By Jay Fox
Brooklyn, NY, USA
Main Street is arguably the most famous of Sinclair Lewis' novels. For perhaps the first time, an author made a satire that criticized the soul of small town America for its pettiness, hypocrisy and dullness. Unsurprisingly, it caused a sensation when it was published in 1920. Similarly unsurprisingly, most of the changes that have occurred in small town America in the ninety-five years since are largely cosmetic and superficial.
The story is a bit of an inversion of a familiar theme, particularly in nineteenth and early twentieth century literature, in which a young, passionate artist moves from the country to the city to pursue a dream. These creative protagonists eventually become less interested in the pursuit of art and more interested in love, wealth or impressing a benefactor class to whom they are, at best, a fleeting curiosity. The tale can usually take one of two directions from there. The protagonist either reaffirms the initial love of art and goes on to become the toast of the town or falls prey to the banalities of the city and is ultimately forced return to the country where urban pretensions are exchanged for the simple virtues of the country.
Main Street's narrative begins in the city and moves to the county. The protagonist, Carol Milford, is a college-educated woman who is a bit more of a dilettante than she would like to admit. She is not an artist, but, rather, a reformer living in the Twin Cities during the Progressive Era (a term that Lewis probably would have found absolutely ridiculous). It is not art or the desire to reform that takes her to the country; rather, it is the love of Doctor Will Kennicott. The two marry. After a honeymoon out in the Rockies, they return to the doctor's hometown of Gopher Prairie, Minnesota—a fictional town of a few thousand with a train station, several churches and a Main Street that, in the words of Lewis, "is the continuation of Main Streets everywhere."
Though Kennicott thinks that the town to be an idyll, Carol's first impressions of Gopher Prairie are less than positive. "Only to Kennicott was it exceptional," Lewis tells us. However, it is in the town's shabbiness that Carol finds a purpose. She believes that she can reform Gopher Prairie. She believes that she can bring it culture; that she can beautify its streets and buildings.
The problem, of course, is that there's nothing wrong with Gopher Prairie, according to its residents ("If folks will just take us as we are, I think we're a pretty good bunch!" as Juanita Haydock, one of the town's more vocal residents, explained). And this refusal to change is what drives the novel. The conflict throughout Main Street is that Carol cannot adapt. She cannot be complacent or resign herself to what she considers to be the mediocrity, narrow-mindedness and pettiness that define life in small town America. She wants an epic life. Meanwhile, those who have called G.P. home all their lives can't entertain the notion that any right thinking person would ever want to live anywhere else. Most of those in G.P. would echo the sentiments of Carol's husband, who says that there are three classes of people: "Folks that haven't got any ideas at all; and cranks that kick about everything; and Regular Guys, the fellow with stick-tuitiveness, that boost and get the world's work done." Kennicott would identify with the third class of folk. Whether Carol belongs to the first or the second remains a subject of debate.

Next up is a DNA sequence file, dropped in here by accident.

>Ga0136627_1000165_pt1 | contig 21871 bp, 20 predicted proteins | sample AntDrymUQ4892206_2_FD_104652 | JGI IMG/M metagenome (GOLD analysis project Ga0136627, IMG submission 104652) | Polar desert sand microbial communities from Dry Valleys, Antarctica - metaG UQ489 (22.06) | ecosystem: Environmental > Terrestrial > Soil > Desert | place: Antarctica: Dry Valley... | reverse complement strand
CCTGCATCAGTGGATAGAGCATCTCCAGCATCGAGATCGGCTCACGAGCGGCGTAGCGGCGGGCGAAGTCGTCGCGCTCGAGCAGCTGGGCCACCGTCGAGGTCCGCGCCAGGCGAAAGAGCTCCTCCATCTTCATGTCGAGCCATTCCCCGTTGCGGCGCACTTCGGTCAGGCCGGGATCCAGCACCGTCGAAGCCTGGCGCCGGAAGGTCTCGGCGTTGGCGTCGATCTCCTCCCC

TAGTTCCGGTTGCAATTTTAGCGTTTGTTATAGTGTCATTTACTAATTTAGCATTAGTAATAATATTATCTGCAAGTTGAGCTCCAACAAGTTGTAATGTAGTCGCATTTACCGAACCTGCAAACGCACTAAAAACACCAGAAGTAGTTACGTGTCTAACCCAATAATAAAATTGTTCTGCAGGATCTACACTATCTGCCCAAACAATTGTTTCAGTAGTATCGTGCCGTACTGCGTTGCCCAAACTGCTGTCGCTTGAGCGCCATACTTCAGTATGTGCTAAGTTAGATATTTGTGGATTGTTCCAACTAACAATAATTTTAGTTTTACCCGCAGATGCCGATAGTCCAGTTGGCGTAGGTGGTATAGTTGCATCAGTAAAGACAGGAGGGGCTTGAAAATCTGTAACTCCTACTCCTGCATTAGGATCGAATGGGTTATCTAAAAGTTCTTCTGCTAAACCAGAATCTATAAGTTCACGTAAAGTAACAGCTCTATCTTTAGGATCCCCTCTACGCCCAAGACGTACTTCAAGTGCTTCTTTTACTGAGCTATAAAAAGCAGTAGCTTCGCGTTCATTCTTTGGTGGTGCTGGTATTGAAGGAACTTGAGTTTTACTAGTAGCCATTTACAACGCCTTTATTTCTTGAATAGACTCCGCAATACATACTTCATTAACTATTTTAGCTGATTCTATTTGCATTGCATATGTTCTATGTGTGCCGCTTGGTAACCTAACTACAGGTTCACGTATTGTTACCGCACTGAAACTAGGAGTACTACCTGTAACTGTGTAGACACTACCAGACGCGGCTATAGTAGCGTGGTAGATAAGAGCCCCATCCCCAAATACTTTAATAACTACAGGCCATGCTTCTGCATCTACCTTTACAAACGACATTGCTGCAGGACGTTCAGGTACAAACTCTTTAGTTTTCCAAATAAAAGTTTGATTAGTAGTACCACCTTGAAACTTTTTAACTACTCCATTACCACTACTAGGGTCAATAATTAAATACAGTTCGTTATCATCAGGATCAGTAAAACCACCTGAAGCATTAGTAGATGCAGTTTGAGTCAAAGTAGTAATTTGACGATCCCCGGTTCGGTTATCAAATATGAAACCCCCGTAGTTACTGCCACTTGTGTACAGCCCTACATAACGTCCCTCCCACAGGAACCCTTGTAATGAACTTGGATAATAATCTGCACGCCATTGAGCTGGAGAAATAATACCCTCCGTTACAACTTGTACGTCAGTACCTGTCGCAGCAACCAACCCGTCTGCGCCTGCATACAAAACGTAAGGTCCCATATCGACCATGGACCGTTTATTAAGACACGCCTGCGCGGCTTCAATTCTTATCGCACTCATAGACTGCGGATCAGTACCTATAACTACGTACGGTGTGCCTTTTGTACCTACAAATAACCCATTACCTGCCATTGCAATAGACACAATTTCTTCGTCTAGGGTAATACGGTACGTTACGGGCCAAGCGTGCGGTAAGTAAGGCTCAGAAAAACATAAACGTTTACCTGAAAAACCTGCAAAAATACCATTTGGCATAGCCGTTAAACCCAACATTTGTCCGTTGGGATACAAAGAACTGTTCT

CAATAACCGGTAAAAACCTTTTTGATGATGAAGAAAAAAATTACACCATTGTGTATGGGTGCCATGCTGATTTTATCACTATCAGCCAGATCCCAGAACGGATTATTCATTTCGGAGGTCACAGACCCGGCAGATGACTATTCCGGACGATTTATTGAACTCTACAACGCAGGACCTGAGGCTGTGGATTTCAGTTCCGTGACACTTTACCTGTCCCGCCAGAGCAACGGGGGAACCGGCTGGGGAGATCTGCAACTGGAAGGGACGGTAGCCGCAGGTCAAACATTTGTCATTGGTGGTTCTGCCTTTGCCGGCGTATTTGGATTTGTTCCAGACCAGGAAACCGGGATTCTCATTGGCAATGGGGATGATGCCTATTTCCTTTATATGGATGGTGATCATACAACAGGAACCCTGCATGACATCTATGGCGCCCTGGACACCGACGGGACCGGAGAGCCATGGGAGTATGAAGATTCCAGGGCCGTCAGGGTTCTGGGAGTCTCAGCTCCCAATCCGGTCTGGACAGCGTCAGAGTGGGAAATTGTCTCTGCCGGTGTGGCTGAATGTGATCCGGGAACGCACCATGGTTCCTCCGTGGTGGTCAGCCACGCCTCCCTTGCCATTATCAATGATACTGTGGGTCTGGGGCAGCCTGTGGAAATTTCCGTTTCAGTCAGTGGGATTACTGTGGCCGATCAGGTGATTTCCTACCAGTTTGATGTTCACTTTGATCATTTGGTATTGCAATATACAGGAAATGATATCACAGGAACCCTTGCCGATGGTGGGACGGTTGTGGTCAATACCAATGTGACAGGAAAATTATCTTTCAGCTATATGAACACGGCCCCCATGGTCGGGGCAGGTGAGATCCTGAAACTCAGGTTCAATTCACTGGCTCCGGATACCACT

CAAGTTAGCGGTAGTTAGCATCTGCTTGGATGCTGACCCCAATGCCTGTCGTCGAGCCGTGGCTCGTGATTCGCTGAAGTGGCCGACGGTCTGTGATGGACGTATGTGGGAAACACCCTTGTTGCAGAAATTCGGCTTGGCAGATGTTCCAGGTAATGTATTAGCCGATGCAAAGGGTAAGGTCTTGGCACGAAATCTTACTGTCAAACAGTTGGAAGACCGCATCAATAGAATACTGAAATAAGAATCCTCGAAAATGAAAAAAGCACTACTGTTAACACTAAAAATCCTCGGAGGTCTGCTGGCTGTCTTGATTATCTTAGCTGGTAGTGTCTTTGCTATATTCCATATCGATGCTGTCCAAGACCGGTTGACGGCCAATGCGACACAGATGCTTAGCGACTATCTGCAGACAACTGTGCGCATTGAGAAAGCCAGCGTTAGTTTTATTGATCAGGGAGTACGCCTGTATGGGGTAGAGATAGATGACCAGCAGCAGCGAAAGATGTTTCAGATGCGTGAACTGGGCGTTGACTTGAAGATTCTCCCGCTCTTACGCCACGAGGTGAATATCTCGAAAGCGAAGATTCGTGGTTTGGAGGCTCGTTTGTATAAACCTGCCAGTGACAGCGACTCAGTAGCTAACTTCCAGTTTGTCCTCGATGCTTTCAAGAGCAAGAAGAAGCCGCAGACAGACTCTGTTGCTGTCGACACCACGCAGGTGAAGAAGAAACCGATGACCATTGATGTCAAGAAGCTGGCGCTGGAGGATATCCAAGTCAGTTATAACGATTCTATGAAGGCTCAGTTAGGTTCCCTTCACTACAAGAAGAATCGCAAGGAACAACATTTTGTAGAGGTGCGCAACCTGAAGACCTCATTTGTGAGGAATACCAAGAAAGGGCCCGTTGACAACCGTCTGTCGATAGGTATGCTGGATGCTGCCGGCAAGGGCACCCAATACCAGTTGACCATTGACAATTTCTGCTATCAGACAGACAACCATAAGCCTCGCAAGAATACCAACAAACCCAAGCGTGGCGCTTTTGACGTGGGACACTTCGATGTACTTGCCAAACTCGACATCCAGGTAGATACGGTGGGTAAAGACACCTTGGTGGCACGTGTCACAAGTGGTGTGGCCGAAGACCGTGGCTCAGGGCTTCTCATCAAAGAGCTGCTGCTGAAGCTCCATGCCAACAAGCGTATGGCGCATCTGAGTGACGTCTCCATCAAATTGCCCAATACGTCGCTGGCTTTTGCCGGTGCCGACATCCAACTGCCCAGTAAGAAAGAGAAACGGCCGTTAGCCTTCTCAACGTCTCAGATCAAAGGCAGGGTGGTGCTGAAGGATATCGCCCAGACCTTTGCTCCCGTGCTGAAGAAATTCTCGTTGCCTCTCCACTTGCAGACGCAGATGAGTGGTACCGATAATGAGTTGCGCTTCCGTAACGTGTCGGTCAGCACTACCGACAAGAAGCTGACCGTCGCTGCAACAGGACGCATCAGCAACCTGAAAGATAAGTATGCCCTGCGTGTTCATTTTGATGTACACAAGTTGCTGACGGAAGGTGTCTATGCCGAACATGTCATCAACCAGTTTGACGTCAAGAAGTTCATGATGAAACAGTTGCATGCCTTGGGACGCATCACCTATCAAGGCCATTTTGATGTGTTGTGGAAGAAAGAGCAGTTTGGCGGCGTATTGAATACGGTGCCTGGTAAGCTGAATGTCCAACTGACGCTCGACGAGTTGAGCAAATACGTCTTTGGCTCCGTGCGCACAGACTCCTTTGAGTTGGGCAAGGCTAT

On top of the comically provincial and dated dialogue, there were two things that I found particularly amusing about Main Street. The first is that political discourse is largely the same today among conservatives as it was back then. While the left has largely abandoned the language of Mother Jones or Gopher Prairie's Red Swede in order to make certain that everyone on campus gets a safe space, the right continues to maintain the type of eternal truths expressed by Champ Perry, one of the original pioneers who had founded the town:
"All socialists ought to be hanged."
"People who make more than ten thousand a year or less than eight hundred are wicked." (Assuming that Champ was speaking in Year of Our Lord 1913, this would amount to approximately $240,000 and $19,000, respectively today.)
"Virgins are not so virginal as they used to be."
The second thing I considered was how personal, passive entertainment (radio, television, the internet) has in many ways allowed for greater privacy. While Carol feels as though she can never escape the prying eyes of the town's residents, many of whom have nothing to do but gossip and spy on their neighbors, it is not because of an innate nosiness. It's because these individuals, one, don't have other passive entertainment options during the day and, two, the only subject matter that all of these individuals have enough of a shared knowledge to discuss concerns the gossip of the town.
Scandals involving Miss Mullins and the widow Bogart's boy or that queer tailor and the doctor's wife spread like wildfire in 1917. This is not to say that, in 2015, the residents of Gopher Prairie wouldn't care if such scandals were uncovered. However, this probably wouldn't happen. Instead of sniffing around town for improprieties and infidelities, most of the town's gossipers would be too busy keeping up with the Kardashians.